Gross Ghost

Diversions: Have you ever attended Hopscotch? If so, what acts did you see/like the most?

MIke Dillon: Being involved with the last couple of years, I’ve definitely gotten to see some great shows. Lower Dens at Kings last year, Panda Bear the first year and then the Flaming Lips the following year in City Plaza. Sharon Van Etten at the Trekky day party was pretty tight. The day parties are where it’s at. I remember seeing the War on Drugs, but I can’t remember anything else. My mind is drawing a blank.

Dive: How did you get the invite to perform at this year’s Hopscotch lineup?

MD: It was down to the week before they were going to announce the lineup and I hadn’t gotten a call yet. I got one really early on the previous year, so I figured we weren’t gonna make the cut. Turns out, because I change my phone number every other month, no one knew how to contact me! I ran into Greg Lowenhagen and he said he needed to talk to me so I figured since we never talk that we were in. I got a call the week before the lineup was announced. Since this is our second year playing it, I don’t know if we’ll get asked back next year. I love being involved, so maybe we can work out something. I’m treating it as our last. You never know with Grayson and Greg. I’m just glad to be in the mix.

Dive: Do you happen to personally know any of the acts coming to perform this year since lots of them are also local? How would you compare yourselves to other bands attending? (On a side note, do you even have time to go see other performances or are you guys going to be busy preparing?)

MD: Since the Triangle’s music scene is so closely knit, I’d say I know about 90% of the local acts playing and I like them all for the most part. I don’t want to compare us to anyone else, I think that’s not really a good thing to do. I’d say that we can fulfill the needs of anyone who likes their songs to be a loud three chords in a loud three minutes.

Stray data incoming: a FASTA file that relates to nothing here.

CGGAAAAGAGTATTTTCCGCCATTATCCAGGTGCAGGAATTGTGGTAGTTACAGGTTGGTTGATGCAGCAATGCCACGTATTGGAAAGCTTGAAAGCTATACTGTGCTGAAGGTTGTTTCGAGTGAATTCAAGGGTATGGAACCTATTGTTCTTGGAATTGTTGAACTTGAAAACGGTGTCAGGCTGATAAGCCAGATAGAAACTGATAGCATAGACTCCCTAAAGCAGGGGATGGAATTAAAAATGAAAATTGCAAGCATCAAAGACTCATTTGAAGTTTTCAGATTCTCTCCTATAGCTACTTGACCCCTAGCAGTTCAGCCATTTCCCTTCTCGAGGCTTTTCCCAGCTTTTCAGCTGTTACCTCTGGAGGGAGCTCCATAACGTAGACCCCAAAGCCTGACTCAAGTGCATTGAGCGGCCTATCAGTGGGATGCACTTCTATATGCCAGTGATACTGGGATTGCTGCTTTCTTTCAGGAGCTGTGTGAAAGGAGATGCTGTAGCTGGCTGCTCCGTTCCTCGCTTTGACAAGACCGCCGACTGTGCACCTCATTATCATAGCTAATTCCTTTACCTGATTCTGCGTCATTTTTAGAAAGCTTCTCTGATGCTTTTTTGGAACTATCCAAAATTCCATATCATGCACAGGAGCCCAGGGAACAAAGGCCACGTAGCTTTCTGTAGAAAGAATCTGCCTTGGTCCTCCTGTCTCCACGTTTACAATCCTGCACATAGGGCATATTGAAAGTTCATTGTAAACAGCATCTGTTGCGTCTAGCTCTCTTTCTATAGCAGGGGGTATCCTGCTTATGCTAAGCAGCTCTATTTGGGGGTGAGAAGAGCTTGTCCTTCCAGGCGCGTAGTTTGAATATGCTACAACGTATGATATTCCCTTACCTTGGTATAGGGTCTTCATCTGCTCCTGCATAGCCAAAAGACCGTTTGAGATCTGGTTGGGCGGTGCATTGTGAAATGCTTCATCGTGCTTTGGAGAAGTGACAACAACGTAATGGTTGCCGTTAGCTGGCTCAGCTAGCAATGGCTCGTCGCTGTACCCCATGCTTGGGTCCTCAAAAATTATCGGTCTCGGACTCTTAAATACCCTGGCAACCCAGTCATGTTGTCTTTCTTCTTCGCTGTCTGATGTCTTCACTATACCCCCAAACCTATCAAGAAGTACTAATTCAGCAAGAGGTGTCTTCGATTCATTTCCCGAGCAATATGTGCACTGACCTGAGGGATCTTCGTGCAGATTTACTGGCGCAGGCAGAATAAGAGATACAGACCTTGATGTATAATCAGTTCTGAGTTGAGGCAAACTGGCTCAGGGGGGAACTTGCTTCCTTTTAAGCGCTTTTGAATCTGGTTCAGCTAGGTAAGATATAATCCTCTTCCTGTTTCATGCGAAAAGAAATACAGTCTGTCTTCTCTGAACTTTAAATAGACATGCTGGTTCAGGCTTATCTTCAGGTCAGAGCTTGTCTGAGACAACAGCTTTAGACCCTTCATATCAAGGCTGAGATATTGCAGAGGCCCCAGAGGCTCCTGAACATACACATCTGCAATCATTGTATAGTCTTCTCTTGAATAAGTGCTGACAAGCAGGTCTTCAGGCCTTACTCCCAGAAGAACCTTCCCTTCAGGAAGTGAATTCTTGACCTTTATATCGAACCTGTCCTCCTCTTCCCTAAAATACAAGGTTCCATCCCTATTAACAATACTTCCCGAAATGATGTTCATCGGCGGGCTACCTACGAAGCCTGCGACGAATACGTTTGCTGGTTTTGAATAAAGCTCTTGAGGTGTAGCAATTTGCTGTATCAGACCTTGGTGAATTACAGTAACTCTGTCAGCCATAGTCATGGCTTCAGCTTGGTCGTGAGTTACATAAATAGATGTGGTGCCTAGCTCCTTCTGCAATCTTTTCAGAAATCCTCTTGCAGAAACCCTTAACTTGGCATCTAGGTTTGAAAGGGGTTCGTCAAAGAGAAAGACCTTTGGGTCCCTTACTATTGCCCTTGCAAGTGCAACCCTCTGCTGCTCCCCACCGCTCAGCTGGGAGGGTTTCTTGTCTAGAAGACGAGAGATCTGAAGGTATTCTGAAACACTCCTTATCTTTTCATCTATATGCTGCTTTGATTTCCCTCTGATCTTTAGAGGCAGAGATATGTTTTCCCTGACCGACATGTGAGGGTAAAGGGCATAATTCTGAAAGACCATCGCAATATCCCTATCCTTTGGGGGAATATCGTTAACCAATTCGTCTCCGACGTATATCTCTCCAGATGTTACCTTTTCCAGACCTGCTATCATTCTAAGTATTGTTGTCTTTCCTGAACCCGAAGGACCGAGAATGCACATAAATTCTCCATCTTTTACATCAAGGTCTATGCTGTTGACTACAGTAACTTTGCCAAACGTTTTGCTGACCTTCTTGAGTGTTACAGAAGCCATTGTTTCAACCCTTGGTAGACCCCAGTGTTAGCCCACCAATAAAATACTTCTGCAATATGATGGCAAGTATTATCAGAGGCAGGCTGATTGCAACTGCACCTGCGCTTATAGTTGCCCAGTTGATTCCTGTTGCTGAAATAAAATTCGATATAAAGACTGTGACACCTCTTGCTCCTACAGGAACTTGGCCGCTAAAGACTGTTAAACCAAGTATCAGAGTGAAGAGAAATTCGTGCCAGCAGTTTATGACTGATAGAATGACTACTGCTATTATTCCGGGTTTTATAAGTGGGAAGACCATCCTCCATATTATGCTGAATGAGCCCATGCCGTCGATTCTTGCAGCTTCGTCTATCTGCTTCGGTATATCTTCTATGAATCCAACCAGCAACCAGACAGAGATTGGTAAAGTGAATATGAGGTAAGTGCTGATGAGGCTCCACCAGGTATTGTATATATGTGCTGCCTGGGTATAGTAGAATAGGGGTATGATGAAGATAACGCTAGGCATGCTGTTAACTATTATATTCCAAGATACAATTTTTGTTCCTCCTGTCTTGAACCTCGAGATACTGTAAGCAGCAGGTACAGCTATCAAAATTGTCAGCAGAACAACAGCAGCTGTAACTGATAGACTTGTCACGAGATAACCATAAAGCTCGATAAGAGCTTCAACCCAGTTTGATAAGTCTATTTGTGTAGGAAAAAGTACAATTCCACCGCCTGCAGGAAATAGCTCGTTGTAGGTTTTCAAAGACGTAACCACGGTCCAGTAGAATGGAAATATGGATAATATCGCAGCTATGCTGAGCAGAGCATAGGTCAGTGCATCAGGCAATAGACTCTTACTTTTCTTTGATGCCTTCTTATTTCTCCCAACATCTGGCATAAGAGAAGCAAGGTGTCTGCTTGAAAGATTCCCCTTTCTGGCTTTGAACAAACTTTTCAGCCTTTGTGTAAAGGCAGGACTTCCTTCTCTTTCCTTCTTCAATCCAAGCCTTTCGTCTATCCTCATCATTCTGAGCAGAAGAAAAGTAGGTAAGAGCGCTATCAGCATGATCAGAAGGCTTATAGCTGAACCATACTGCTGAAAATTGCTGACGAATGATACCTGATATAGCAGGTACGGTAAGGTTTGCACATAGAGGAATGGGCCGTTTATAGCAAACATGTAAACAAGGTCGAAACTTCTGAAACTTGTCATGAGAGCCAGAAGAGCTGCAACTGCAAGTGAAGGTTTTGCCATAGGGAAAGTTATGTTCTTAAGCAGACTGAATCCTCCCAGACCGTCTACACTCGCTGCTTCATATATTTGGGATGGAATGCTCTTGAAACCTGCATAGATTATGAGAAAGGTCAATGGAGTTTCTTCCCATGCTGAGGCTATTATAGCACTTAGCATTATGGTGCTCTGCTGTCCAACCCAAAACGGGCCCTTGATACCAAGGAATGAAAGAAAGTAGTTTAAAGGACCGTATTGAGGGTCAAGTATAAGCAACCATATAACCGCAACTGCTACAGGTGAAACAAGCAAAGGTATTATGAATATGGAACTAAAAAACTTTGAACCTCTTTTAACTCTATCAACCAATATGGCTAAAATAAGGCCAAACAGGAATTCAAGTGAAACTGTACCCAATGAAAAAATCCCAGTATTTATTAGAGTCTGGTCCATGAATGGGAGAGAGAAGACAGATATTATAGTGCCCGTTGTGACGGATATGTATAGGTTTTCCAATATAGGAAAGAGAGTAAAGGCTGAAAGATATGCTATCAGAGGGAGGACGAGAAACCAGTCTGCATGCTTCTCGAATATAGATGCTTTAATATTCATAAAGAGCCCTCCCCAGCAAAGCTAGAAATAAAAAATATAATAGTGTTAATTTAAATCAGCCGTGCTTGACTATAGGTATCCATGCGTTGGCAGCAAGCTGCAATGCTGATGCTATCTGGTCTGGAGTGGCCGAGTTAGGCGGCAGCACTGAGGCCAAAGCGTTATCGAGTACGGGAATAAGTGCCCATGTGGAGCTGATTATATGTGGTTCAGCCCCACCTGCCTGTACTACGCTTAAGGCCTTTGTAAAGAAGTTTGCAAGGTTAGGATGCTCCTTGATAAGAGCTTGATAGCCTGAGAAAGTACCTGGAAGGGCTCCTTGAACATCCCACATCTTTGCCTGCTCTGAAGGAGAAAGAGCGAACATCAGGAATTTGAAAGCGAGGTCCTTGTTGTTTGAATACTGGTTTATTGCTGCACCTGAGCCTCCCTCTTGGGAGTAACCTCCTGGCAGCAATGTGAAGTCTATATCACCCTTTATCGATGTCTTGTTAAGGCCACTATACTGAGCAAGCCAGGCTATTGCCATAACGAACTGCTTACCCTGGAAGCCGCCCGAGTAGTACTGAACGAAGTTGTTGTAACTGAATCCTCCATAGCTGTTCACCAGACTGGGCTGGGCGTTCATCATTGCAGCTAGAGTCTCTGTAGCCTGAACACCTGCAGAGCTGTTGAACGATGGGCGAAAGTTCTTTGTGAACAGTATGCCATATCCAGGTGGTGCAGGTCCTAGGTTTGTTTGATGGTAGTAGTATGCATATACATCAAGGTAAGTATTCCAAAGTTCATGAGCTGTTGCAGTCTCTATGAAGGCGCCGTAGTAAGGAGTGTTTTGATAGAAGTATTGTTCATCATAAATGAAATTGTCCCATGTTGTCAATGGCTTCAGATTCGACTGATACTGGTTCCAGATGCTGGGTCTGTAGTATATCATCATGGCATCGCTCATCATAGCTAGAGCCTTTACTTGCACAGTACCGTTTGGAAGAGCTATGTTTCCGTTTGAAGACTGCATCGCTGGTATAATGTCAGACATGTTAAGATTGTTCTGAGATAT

Dive: How excited are you to perform? What will you be doing until the performance?

MD: I’m excited to perform for sure but you always wish you had more time. We got two new songs to play and one isn’t quite there yet. We got a practice the day before our show, so we’ll see how it goes! I can assure anyone who comes to see us that we play well 60% of the time, all of the time. -Thompson Wall

Phil Cook and His Feat

Diversions: Do you have any pre or post-show rituals?

Phil Cook: I try to warm up for 20 minutes or so to get my hands loosened up beforehand. After the show I enjoy talking to folks who came out. I’ve even given quick banjo lessons after shows, which I love.

Dive: Can you talk a little bit about how the Phil Cook and his Feat side project developed?

PC: I’ve always had a drive to practice daily, I guess I could say “play” since I’m not usually running scales and arpeggios, just figuring out what I hear in my head. I would come home from Megafaun tours and spend lots of time on my front porch playing for my yard and the neighbors. I saw William Tyler from Nashville play one night in Chapel Hill in 2008 and saw the joy he plays with and recognized it as my own. I went home that night resolved and had my first record finished by the end of the week. It’s fun to play solo around town because I can share bills with friends and build a different kind of network. There’s so much damn talent in NC it’s jaw-dropping. -Alex Dixon